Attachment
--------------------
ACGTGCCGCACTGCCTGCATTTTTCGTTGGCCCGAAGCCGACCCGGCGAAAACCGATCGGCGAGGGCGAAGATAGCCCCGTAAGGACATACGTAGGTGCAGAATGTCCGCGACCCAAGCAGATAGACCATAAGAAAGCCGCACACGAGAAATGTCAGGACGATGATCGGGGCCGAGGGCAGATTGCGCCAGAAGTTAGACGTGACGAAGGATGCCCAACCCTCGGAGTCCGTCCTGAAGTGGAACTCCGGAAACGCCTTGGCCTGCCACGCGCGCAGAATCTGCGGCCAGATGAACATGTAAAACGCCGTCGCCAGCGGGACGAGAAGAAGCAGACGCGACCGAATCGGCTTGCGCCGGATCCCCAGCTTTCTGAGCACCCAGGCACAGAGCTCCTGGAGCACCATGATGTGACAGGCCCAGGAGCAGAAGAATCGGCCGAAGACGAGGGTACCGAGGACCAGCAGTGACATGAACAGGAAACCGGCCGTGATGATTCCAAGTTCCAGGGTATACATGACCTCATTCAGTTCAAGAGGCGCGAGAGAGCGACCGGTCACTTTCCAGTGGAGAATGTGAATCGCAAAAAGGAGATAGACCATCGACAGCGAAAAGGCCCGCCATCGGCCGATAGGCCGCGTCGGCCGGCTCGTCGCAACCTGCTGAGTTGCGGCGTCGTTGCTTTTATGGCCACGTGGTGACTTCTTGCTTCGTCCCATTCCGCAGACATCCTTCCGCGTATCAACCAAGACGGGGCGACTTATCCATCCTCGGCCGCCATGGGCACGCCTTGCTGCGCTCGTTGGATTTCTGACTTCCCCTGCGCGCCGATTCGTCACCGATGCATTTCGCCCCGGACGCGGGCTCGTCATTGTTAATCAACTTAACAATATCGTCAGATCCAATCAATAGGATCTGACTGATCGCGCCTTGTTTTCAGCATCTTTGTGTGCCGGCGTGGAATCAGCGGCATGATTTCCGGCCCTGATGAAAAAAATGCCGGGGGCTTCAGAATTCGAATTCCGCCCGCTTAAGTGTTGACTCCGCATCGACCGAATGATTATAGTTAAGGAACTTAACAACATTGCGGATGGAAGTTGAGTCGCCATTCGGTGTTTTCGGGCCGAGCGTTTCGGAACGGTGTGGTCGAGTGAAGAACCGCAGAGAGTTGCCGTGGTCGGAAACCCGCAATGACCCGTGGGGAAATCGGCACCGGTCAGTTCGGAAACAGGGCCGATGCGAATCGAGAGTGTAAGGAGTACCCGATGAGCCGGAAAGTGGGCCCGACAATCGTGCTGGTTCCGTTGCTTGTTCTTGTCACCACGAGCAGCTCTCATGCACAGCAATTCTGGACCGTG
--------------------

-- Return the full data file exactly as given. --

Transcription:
ACGTGCCGCACTGCCTGCATTTTTCGTTGGCCCGAAGCCGACCCGGCGAAAACCGATCGGCGAGGGCGAAGATAGCCCCGTAAGGACATACGTAGGTGCAGAATGTCCGCGACCCAAGCAGATAGACCATAAGAAAGCCGCACACGAGAAATGTCAGGACGATGATCGGGGCCGAGGGCAGATTGCGCCAGAAGTTAGACGTGACGAAGGATGCCCAACCCTCGGAGTCCGTCCTGAAGTGGAACTCCGGAAACGCCTTGGCCTGCCACGCGCGCAGAATCTGCGGCCAGATGAACATGTAAAACGCCGTCGCCAGCGGGACGAGAAGAAGCAGACGCGACCGAATCGGCTTGCGCCGGATCCCCAGCTTTCTGAGCACCCAGGCACAGAGCTCCTGGAGCACCATGATGTGACAGGCCCAGGAGCAGAAGAATCGGCCGAAGACGAGGGTACCGAGGACCAGCAGTGACATGAACAGGAAACCGGCCGTGATGATTCCAAGTTCCAGGGTATACATGACCTCATTCAGTTCAAGAGGCGCGAGAGAGCGACCGGTCACTTTCCAGTGGAGAATGTGAATCGCAAAAAGGAGATAGACCATCGACAGCGAAAAGGCCCGCCATCGGCCGATAGGCCGCGTCGGCCGGCTCGTCGCAACCTGCTGAGTTGCGGCGTCGTTGCTTTTATGGCCACGTGGTGACTTCTTGCTTCGTCCCATTCCGCAGACATCCTTCCGCGTATCAACCAAGACGGGGCGACTTATCCATCCTCGGCCGCCATGGGCACGCCTTGCTGCGCTCGTTGGATTTCTGACTTCCCCTGCGCGCCGATTCGTCACCGATGCATTTCGCCCCGGACGCGGGCTCGTCATTGTTAATCAACTTAACAATATCGTCAGATCCAATCAATAGGATCTGACTGATCGCGCCTTGTTTTCAGCATCTTTGTGTGCCGGCGTGGAATCAGCGGCATGATTTCCGGCCCTGATGAAAAAAATGCCGGGGGCTTCAGAATTCGAATTCCGCCCGCTTAAGTGTTGACTCCGCATCGACCGAATGATTATAGTTAAGGAACTTAACAACATTGCGGATGGAAGTTGAGTCGCCATTCGGTGTTTTCGGGCCGAGCGTTTCGGAACGGTGTGGTCGAGTGAAGAACCGCAGAGAGTTGCCGTGGTCGGAAACCCGCAATGACCCGTGGGGAAATCGGCACCGGTCAGTTCGGAAACAGGGCCGATGCGAATCGAGAGTGTAAGGAGTACCCGATGAGCCGGAAAGTGGGCCCGACAATCGTGCTGGTTCCGTTGCTTGTTCTTGTCACCACGAGCAGCTCTCATGCACAGCAATTCTGGACCGTG